Turning Dreams into Plans


The company’s two directors are Charles Gallacher and Matthew Turner, who tells Construction in Focus more about how this enterprising outfit has prospered since its debut in and around the bustling metropolis of Perth.

Matthew started as a contract manager and rose to become director a couple of years later. “Most of what we do is retirement villages and aged care facilities,” he explains. “We have constructed a number of retirement villages around the metropolitan area. We also do a number of small mixed commercial and residential developments, and some retail work including automotive showrooms and workshops.” Gallacher maintains a breadth of experience and enjoys a variety of projects, but largely centres on the growing aged care sector.

Gallacher works only in metro Perth and selected parts of WA, typically in the southwest, says Matthew. The furthest outpost of the company’s activities is a suburb just south of Bunbury (the third largest city in Western Australia, some 180km south of Perth). This ensures that the company remains able to fully service any of its projects without stretching itself too thin on the ground. Gallacher has approximately a dozen staff members at present.

Aged care building is not a distinct speciality, says Matthew, but rather, “there are certain elements and idiosyncrasies in it that could cause problems for the uninitiated. We understand more of the mechanics behind how a client needs to go about raising funding and securing contributions from the government, so by having an understanding of that bigger picture we can offer more in the way of assistance to the client,” effectively transforming clients’ wishes into real projects.

It is far from being just about bricks and mortar; Gallacher does a lot of design and construct work and as a result tends to develop a close relationship with many of its clients. By understanding the basics of the client’s relationship with the federal or state authorities and how that works, “we can change the design and the construction methodology to suit the budget and the timing.” There is rather more to it that the unwary might suspect.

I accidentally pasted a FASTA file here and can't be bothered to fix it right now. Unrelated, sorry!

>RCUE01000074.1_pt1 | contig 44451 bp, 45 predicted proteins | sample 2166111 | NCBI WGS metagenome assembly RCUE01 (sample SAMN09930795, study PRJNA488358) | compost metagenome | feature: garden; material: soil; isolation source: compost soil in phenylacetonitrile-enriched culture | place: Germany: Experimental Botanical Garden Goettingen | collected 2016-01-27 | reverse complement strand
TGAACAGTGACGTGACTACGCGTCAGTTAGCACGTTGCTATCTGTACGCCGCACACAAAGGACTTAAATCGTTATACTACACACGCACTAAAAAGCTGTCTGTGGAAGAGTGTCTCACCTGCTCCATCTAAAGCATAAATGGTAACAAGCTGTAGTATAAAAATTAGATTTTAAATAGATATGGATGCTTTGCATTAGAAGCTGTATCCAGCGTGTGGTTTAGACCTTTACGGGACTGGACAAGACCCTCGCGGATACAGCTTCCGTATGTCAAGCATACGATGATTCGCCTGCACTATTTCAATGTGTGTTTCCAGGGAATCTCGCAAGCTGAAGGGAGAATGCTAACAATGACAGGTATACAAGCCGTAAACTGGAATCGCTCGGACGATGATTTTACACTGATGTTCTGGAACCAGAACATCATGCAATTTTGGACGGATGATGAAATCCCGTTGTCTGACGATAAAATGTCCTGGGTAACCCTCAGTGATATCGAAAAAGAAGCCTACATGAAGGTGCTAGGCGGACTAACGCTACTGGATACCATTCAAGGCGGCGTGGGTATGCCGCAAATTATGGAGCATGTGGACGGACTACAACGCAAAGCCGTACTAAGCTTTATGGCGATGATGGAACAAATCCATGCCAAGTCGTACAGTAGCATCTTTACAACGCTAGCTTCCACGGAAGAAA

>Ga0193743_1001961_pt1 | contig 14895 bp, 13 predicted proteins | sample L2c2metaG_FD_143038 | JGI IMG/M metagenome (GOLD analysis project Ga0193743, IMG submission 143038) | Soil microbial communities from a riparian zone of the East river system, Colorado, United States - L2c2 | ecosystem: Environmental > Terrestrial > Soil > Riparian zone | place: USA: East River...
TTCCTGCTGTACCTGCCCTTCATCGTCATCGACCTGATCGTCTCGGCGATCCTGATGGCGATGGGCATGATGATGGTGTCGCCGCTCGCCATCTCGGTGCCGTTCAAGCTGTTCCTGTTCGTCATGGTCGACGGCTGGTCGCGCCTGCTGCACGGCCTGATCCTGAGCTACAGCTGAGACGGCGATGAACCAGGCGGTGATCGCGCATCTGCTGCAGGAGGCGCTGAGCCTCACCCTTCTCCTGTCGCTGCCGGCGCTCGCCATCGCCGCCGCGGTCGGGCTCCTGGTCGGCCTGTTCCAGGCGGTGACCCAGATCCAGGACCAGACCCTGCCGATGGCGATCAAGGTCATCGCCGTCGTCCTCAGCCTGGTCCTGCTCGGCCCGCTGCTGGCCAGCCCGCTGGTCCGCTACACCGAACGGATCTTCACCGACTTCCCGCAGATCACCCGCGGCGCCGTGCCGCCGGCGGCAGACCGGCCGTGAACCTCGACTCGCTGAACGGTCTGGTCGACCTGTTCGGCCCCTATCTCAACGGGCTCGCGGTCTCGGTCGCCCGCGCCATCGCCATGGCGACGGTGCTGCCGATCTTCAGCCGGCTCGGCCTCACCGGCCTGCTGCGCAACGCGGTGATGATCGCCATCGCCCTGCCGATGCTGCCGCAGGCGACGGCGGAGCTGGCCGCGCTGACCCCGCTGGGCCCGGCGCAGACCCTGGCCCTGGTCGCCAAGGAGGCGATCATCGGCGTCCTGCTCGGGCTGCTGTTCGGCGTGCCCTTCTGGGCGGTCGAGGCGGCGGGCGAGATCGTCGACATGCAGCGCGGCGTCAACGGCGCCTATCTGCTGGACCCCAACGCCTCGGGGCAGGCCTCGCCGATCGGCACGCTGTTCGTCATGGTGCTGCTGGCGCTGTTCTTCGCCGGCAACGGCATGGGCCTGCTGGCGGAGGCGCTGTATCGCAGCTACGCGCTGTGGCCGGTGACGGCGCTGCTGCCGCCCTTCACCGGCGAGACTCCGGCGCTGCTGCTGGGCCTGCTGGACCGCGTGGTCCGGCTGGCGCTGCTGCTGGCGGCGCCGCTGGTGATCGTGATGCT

Gallacher specialises in what it calls “value engineering,” of which this ability to work within the client’s means is a strong example. The approach also includes looking at alternative methods of construction or using different products that provide equal or better performance at reduced cost. “We recognise that the construction industry has been lagging behind the rest of the world for a while and it is high time we started to catch up,” shares Matthew. “There are a lot of good ideas coming out of Europe and the US and typically – I can’t speak for all of Australia, but certainly WA – this industry has been quite resistant to change for a long time, at least as long as I can remember.” It is in many ways quite archaic and “that is reflected in some of the designs and forms of construction still being sent to the market for pricing.”

Chicken and egg, though, isn’t it? If the industry fails to offer better ideas, the client has no means of specifying them? “That is a legacy of the more traditional form of project procurement in which the client goes to an architect who then gets the builders to price it.” Matthew says there is a growing trend toward a situation in which the client no longer employs the architect but the builder, who in turn directs the architect. He believes this is starting to liberate the thinking about construction technology and opening the market to some less hide-bound practices and technology, as well as to problem solving.

Despite the general assumption that this is a money-no-object boom industry, Matthew says the reality is not quite so rosy. “It has been good for us over the years although you will find the market remains quite tight even in areas of the industry that appear to be booming.” A major reason for this is that other sectors of the construction industry are definitely not booming so the aged care sector has become more crowded and fiercely competitive. Gallacher had a head start, though, and was able to establish such a reputation that nowadays the company does not do much tendering. “Fortunately most of our work is negotiated. But as the industry becomes ever more competitive we are sometimes having to tender to secure work and find more and new clients. That is just part of the natural evolution of the industry.”